- 早稲田大学人間科学研究 (ISSN:09160396)
- vol.7, no.1, pp.129-141, 1994-03-25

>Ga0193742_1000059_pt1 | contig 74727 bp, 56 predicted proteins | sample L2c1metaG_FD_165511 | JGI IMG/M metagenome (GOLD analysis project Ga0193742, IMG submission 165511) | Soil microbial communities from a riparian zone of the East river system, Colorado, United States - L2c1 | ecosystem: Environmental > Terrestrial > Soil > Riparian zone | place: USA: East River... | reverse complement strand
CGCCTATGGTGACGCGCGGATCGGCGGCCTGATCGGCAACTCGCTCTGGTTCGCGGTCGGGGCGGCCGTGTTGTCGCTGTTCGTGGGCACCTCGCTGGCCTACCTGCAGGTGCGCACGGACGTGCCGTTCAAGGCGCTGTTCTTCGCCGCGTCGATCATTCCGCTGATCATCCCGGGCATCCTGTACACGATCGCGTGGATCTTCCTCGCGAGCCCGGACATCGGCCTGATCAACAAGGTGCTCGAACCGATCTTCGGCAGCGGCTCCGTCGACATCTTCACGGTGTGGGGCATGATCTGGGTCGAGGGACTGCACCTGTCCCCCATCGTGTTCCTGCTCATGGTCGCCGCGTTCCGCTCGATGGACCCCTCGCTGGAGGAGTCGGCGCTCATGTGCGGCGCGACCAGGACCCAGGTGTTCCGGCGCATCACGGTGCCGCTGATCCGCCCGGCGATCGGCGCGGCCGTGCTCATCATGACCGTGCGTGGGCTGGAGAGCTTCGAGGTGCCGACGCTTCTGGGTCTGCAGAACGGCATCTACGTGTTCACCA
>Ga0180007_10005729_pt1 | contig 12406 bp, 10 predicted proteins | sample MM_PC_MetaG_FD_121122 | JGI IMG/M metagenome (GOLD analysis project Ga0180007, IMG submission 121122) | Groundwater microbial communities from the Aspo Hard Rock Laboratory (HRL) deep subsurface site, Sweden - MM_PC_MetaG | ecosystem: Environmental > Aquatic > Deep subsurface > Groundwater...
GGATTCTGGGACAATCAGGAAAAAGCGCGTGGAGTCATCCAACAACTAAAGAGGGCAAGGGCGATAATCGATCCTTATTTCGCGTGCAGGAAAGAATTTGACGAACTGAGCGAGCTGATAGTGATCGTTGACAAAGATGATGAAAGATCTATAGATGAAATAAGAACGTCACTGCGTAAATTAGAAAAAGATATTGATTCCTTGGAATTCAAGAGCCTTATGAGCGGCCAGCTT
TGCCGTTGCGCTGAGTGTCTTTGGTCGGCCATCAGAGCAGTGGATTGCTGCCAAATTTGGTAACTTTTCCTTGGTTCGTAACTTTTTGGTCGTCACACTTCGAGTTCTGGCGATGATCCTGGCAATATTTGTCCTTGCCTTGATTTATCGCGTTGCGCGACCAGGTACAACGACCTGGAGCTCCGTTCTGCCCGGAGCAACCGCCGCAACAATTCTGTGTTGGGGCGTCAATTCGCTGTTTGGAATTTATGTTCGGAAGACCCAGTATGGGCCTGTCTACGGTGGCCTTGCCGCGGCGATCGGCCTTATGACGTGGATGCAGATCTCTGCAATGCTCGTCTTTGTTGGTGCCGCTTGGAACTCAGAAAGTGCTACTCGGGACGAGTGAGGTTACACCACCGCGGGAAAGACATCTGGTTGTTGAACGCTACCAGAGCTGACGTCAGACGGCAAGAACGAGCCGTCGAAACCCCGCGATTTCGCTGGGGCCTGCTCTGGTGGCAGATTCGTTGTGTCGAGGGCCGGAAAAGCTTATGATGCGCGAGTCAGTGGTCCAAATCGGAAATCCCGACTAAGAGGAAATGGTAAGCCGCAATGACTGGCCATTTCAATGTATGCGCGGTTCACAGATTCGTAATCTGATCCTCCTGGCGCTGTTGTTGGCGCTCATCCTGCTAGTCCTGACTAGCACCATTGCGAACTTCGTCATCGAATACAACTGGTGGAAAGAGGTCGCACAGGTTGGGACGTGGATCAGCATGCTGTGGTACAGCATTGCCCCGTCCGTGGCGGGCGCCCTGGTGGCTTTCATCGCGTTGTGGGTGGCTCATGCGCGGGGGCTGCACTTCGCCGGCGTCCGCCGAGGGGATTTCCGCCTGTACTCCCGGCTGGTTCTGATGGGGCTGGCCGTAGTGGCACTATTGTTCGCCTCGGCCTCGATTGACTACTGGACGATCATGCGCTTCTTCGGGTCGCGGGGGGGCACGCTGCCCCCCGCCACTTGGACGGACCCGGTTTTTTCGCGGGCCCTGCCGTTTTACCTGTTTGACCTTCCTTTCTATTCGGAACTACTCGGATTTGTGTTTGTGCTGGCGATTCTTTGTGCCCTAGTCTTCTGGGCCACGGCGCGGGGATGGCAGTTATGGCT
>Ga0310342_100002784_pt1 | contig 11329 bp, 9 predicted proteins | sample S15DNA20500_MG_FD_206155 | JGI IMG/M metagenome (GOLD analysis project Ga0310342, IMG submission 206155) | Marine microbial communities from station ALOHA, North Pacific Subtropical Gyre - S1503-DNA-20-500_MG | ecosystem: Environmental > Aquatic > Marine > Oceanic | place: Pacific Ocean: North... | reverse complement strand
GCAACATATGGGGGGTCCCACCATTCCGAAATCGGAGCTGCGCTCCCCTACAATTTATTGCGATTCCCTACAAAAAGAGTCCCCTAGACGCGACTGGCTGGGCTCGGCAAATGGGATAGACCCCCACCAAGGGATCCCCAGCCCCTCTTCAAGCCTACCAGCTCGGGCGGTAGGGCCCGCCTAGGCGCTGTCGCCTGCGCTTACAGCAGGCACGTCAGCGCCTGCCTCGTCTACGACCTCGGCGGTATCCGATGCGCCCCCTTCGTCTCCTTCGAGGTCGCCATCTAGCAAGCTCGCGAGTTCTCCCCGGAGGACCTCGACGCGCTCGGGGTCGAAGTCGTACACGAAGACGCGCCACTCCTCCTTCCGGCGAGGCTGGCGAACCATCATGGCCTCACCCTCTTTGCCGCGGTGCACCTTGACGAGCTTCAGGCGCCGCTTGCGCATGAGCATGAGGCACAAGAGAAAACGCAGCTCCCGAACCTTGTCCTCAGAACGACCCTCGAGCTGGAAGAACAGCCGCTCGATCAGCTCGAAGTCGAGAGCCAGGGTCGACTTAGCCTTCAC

Seizaburo Fukushima (1890-1950), a famous judo instructor, became involved in political activity after he met Kanji Ishihara, who was said to be the best strategist in the Japanese army. The author devised five questions to investigate why he changed and researched them using documents and firsthand accounts. Briefly, the results were as follows: 1. Fukushima was born in Kumamoto Prefecture. In 1920, after graduating from the bujutsu instructors' school he became a professor of the college of budo managed by the Dainihon Butokukai. He then became an influential budo instructor in the Kansai area and also a budo adviser at Kenkoku University in Manchukuo. 2. He was a man who practiced judo actively since his youth and was devoted to helping young people. He was impartial with his students, even with a Korean student who practiced karate, despite the racial discrimination of that era. 3. In 1936, Fukushima built a 80-mat judo training hall, the Giho-kai, where he taught students. At that time, he was an active supporter of a political movement known as the East Asia Union, under the guidance of Ishihara, despite the military police and ultra-rightists trying to suppress it. 4. He recommended his student Suguru Manda for the position of chief judo instructor at Kenkoku University and as a result had an indirect influence on the students of the judo club through Manda, because Manda sometimes invited them to his home to give them opportunities to listen to Ishihara's ideas. 5. Budo instructors generally tend to be conservative, because they are influenced by the traditional budo practice system in which great importance is attached to obedience to seniors. However, Fukushima and his friend Tatsukuma Ushijima, one of the strongest judo players of his era, became critical of their own lives and society after meeting Ishihara. Cases such as these tell us that if we attach importance to budo education in modern education, it is necessary that we try to foster a critical spirit in it, because traditionally it tends to lead to a passive acceptance of the status quo.